BSI - Business Strategies International


One of the early names of Hanoi, the capital of Vietnam, was Thăng Long, meaning “Rising Dragon” in Vietnamese, an appropriate name for present day Vietnam itself. The name would not be apt for Vietnam during much of its history – centuries marked by war, occupation and economic decline – but this war-ravaged country may well be on the threshold of emerging as an economic star of The New Asia.

United States

In contrast to the great nations of Asia, the United States is predominantly a country of recently arrived settlers from all over the world. Starting with the religious outcasts who arrived on its shores in 1620, and followed by waves of English, Irish, Europeans, black Africans (who arrived as slaves), and — more recently — Latin Americans and Asians, the United States has represented an open door to opportunity and a better life.

The Philippines

Like Indonesia, the Philippines is a nation consisting of a huge number of islands – just not as many. 7,107 instead of 17,508. With such a unique geographical makeup comes the many challenges of economic and political integration, communications, transportation, infrastructure-building, and governing. Yet the Philippines, like Indonesia, is the beneficiary of plentiful natural resources, a large, productive population of 104 million people, and a strategic location at the southeastern extremity of East Asia.


A favorite expression of Thais is “Mai pen rai,” meaning “Never mind; it doesn’t matter; everything will be all right.” Mai pen rai says much about the agreeable Thai temperament – and its economy. Indeed, for the past several decades, Thailand has boasted a strong and resilient economy that has quickly bounced back from numerous political, economic and natural disasters.


The modern history of Taiwan (the Republic of China, or ROC) – as well as its economic future – is uniquely tied to China (the People’s Republic of China, or PRC).

Sri Lanka

It is hard to believe that the big, beautiful island known as Sri Lanka (meaning “resplendent island” in Sanskrit, pronounced “sree-LAHNG-kuh”), lying off the southeastern tip of India, is a country all in itself, and not just a tourist destination in a larger national entity. Its beautiful beaches, dramatic landscapes, rich cultural heritage, and fascinating wildlife – including herds of elephants – do indeed attract large numbers of tourists, but its strong economy in recent years is attracting commensurate attention of international economists and businesspeople. It is estimated that tourist arrivals, many being wealthy Europeans, topped 950,000 in 2012, bringing revenues in excess of US$1 billion.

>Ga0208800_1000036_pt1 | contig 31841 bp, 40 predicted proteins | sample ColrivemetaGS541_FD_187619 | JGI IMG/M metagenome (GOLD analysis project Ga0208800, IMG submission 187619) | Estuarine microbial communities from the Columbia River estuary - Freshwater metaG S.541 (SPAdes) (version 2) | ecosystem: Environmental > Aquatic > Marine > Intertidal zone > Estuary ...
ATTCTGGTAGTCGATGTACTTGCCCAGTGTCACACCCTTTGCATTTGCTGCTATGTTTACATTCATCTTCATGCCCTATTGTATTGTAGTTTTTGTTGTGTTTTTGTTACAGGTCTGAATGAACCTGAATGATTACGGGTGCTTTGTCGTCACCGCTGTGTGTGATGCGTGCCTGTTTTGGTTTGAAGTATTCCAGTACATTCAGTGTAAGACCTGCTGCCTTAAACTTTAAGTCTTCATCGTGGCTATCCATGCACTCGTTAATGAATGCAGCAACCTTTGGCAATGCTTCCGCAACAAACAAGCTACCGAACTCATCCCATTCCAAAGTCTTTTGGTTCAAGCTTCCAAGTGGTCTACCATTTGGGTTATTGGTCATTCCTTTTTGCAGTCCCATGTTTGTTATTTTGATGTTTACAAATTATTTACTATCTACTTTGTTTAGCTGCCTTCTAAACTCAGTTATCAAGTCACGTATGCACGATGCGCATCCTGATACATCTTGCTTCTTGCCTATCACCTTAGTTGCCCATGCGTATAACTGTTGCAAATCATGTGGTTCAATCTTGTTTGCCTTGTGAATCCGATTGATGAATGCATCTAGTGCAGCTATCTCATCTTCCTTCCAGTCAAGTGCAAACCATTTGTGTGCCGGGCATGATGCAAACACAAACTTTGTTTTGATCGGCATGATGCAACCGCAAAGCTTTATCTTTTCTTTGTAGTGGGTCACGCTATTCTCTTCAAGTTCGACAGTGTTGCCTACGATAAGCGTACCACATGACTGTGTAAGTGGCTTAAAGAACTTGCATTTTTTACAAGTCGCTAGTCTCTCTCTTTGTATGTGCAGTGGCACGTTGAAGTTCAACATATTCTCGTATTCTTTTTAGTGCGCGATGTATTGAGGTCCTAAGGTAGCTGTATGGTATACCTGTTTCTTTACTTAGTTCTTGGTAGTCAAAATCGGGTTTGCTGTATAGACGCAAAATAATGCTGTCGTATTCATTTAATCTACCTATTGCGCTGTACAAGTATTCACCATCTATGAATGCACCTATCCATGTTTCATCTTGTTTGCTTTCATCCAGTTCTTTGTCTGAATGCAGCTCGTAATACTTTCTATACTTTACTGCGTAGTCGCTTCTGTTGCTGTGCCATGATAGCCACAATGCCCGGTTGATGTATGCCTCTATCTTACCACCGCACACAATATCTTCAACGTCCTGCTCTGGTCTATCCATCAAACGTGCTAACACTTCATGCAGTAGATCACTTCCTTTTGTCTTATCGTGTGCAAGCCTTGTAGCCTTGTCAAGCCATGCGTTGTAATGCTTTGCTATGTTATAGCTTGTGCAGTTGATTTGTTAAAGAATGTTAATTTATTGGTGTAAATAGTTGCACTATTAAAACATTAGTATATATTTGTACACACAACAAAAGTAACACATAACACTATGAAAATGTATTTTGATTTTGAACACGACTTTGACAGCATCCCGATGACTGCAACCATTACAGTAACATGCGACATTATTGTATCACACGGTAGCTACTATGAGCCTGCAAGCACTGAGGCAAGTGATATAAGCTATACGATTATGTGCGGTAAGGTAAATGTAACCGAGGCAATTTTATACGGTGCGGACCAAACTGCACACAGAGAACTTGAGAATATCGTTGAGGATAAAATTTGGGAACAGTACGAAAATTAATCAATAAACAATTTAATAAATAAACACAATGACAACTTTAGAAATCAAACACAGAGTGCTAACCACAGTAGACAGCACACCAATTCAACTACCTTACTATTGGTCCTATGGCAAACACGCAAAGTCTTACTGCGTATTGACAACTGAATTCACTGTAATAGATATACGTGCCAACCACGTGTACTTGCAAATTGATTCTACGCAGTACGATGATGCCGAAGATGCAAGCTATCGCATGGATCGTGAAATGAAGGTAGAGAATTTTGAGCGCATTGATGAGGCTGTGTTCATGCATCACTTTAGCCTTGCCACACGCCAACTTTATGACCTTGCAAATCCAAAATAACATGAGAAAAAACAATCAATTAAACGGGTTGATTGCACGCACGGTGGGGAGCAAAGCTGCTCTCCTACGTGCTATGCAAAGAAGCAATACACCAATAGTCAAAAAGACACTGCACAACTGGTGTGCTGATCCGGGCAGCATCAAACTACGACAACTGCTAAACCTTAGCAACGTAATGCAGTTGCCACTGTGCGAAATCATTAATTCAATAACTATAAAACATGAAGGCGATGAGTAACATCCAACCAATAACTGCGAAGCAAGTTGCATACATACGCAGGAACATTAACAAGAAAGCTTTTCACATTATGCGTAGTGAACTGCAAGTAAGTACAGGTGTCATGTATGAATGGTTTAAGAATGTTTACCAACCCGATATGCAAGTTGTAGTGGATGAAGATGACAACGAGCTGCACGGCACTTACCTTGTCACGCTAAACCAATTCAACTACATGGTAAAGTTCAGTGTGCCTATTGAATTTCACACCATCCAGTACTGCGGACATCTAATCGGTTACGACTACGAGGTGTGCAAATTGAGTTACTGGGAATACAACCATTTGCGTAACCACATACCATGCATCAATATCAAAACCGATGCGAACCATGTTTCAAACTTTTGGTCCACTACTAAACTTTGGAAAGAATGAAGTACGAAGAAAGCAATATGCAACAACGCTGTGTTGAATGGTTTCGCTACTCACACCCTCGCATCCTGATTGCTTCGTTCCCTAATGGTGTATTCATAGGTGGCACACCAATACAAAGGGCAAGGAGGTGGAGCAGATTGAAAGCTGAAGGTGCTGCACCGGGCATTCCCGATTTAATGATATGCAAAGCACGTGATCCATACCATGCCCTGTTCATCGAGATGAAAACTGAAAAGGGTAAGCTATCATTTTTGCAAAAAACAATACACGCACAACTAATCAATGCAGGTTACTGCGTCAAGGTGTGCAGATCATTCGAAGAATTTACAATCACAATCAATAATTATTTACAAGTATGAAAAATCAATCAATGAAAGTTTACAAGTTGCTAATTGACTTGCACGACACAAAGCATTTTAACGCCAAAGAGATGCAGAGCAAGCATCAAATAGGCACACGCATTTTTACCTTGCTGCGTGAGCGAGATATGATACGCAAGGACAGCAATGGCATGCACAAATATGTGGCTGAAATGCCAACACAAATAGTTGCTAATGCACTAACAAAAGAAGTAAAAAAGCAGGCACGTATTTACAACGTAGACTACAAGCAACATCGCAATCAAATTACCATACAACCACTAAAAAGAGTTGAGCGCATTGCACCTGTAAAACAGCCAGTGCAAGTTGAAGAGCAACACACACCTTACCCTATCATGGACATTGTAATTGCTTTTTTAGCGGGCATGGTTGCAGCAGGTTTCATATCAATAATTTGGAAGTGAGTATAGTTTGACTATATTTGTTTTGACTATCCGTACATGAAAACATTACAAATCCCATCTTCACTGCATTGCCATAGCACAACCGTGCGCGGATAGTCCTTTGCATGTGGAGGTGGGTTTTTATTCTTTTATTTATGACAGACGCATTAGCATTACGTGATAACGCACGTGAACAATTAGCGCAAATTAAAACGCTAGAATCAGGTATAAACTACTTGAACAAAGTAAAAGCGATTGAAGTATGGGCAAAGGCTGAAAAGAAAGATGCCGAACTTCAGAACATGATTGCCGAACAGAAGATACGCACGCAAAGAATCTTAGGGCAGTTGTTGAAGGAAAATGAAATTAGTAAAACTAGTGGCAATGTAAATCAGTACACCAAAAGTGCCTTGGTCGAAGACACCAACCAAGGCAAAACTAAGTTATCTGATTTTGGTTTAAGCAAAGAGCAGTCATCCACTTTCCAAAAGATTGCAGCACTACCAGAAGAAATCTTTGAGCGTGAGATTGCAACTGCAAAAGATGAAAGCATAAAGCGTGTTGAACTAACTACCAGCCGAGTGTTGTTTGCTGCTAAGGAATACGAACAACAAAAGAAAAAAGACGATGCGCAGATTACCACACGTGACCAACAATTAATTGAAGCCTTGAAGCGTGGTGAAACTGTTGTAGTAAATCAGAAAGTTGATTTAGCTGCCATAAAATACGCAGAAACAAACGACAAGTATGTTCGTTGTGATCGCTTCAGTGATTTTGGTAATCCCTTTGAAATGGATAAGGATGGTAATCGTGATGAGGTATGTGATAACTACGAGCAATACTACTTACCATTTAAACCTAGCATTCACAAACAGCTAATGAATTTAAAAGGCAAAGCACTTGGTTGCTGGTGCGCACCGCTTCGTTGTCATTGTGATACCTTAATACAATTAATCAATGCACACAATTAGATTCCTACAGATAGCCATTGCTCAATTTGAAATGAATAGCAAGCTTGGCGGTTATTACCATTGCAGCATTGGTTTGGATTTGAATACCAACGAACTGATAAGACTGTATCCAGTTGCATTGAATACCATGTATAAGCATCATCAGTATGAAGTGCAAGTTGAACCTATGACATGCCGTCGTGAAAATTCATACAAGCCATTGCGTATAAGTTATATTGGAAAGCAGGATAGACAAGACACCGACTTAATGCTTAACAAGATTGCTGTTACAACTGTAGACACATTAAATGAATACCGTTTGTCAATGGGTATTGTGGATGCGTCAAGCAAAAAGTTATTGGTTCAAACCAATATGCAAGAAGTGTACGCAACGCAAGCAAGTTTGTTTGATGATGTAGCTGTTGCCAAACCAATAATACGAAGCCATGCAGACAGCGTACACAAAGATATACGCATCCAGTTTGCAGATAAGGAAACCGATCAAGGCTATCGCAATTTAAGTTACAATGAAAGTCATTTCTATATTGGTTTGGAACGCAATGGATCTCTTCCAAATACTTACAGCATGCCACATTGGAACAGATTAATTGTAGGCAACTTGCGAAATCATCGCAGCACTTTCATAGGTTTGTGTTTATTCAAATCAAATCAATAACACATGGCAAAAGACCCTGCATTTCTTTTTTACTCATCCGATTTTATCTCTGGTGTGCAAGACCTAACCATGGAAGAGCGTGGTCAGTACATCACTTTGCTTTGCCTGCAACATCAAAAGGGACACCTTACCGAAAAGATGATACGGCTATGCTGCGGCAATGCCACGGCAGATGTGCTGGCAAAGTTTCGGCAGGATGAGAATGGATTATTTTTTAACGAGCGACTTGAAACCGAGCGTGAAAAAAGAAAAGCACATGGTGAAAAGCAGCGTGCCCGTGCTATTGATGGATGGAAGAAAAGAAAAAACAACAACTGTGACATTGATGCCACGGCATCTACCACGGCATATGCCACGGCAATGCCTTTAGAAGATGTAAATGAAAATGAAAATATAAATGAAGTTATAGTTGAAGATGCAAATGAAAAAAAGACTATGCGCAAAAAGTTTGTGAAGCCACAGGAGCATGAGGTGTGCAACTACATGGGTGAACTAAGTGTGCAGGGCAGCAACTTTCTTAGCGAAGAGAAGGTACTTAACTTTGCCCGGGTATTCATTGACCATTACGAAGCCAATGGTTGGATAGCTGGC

South Korea

The Korean Peninsula developed a distinctive civilization during its early history owing in part to its relatively isolated geographic location. The character of its people also became distinctive over time as a result of repeated invasions by neighboring dynasties – China to the west, Russia to the north, and Japan to the East. Korea was a strategically located country with easy access to the sea. It was “the meat in the sandwich.”


Singapore is a small nation situated at the southernmost tip of the Malay Peninsula, across the Strait of Singapore from Indonesia’s Sumatra island to the southwest. The nation consists of Singapore Island and some 57 smaller islands comprising a total of 269 square miles, less than Hong Kong and only about three times the size of Washington, DC, in the United States.

New Zealand

New Zealand is known for its lush beauty and its abundant agricultural and dairy production — wool, meat, butter, Kiwi fruit, delicious apples, and all manner of wonderful produce. The land is New Zealand’s principal resource, and the nation’s character is strongly influenced by this close association of its people with the land: New Zealand is a nation of independent, self-sufficient, resourceful people.

Myanmar (Burma)

The most dramatic changes in Asia are occurring in Myanmar. It is a country that in 2011 turned from stagnation and repression to growth and liberation. After elections in 2010 that brought a new government administration to power, an avalanche of new policies and initiatives have breathed life into this resource-rich country that lies in the center of the region, bordered by China, India, Bangladesh, Laos and Thailand.